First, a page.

For example, some employers are performing studies of their own hiring data that might show, for instance, that graduates from a small state college outperformed those from an elite private institution, or that certain roles that required a bachelor’s degree could be filled by individuals with only an industry certification or a certain number of years of experience. Our survey found that just 17 percent of employers consider their current process of setting educational qualifications for jobs to be “rigorous and data-driven”—while 41 percent reported that they are beginning to leverage more data and analysis to shape these decisions.

Meet Competency-Based Hiring

Even more significant for education providers and workers are the steps many employers are beginning to take—often informed by data—to explicitly de-emphasize degrees and pedigree in their hiring process. The fact that a majority of employers reported that they either already have a formal skills-based hiring effort underway (24 percent) or are exploring it (39 percent) was one of the more significant surprises in our survey of HR leaders.

This strategy is referred to as “competency-based” or “skills-based” hiring, and it is gaining momentum due to the tight job market and opportunity to consider the large pool of professionals without degrees; the realization that many job roles don’t necessarily require a degree; and for equity and inclusion reasons. Many influential nonprofits, foundations and employers are championing this approach and supporting the development of knowledge and tools to implement it–including Skillful, Opportunity@Work, Lumina Foundation and the U.S. Chamber of Commerce.

One especially promising and potentially disruptive practice within the skills-based hiring category is pre-hire testing or assessment—the direct testing of candidates’ ability over the course of the application or interview process. The approach is increasingly enabled by technology and has led to the development of a growing market. In our national survey of HR leaders, pre-hire testing was seen by employers as the practice or technology that has the greatest potential to pose a near-term challenge to the value of college degrees in hiring–with 40 percent expecting an impact within the next three years. Although pre-hire testing brings a variety of challenges, technology-enabled tests that are higher quality, better-validated and cheaper could well chip away at some of the roles of educational credentials in the employee screening process.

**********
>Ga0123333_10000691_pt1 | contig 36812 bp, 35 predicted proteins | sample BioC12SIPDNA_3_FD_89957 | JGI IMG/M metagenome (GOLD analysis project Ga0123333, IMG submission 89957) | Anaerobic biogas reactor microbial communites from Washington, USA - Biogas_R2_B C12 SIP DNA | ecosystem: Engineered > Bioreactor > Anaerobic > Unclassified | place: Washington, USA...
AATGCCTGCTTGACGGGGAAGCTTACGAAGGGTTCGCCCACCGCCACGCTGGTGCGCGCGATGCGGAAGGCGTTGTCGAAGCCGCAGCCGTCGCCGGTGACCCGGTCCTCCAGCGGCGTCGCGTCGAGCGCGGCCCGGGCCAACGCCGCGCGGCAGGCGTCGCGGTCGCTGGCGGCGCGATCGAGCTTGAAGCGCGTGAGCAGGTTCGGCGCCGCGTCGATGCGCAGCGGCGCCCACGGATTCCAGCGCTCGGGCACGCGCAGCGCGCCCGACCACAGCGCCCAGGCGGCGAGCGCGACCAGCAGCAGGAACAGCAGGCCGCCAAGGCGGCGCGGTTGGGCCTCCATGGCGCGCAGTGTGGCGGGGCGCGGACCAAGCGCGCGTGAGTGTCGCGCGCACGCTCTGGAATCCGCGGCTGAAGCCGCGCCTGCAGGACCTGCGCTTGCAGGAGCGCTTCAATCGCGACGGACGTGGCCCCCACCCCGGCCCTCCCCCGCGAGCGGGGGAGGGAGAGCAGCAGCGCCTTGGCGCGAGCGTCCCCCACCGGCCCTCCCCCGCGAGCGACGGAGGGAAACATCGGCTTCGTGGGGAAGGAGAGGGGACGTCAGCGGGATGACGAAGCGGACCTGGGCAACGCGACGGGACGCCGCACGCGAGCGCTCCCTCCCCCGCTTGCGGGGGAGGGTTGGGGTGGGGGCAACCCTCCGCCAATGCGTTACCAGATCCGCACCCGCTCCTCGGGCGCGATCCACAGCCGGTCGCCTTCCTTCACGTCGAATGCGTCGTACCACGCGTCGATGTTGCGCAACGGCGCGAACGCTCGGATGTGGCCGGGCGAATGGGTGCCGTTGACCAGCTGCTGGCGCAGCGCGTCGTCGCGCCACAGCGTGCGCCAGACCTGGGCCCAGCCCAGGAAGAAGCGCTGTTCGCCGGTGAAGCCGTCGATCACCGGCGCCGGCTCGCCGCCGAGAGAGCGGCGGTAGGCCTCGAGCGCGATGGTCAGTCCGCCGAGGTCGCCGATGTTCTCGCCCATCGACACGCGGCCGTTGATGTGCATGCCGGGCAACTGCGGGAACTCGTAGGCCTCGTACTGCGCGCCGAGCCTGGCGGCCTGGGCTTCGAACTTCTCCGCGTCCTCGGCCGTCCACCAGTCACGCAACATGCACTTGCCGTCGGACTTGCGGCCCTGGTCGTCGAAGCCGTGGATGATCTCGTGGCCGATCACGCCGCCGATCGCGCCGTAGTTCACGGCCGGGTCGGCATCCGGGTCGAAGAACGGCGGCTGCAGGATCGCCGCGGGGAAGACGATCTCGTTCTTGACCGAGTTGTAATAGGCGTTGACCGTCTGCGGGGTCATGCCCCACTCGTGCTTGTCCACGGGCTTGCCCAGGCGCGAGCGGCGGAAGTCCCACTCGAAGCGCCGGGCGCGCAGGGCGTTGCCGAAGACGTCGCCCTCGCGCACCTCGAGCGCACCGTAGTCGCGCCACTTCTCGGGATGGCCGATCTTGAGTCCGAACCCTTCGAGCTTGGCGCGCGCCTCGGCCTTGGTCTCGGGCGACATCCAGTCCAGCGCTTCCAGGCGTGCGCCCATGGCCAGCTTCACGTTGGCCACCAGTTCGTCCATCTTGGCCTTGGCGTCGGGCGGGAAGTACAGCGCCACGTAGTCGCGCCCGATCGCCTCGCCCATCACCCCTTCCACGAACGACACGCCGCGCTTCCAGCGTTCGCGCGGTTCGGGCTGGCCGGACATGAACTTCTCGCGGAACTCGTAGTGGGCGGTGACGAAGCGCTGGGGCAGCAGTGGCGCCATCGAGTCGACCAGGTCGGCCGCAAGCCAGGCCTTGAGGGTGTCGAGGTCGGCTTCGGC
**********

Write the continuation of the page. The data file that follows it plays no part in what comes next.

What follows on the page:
Continued Innovation on the Horizon

It is still early in the application of technology and analytics to hiring. Yet, this is an exciting series of developments that promise to challenge traditional educational providers and approaches and also present opportunities for new technologies and businesses. But the approach also requires continued research.

In a more data-rich landscape that makes skills and educational outcomes more transparent, employers’ embrace of talent analytics and skills-based hiring will likely require colleges to change their approaches to offering credentials, assessing students and engaging with employers.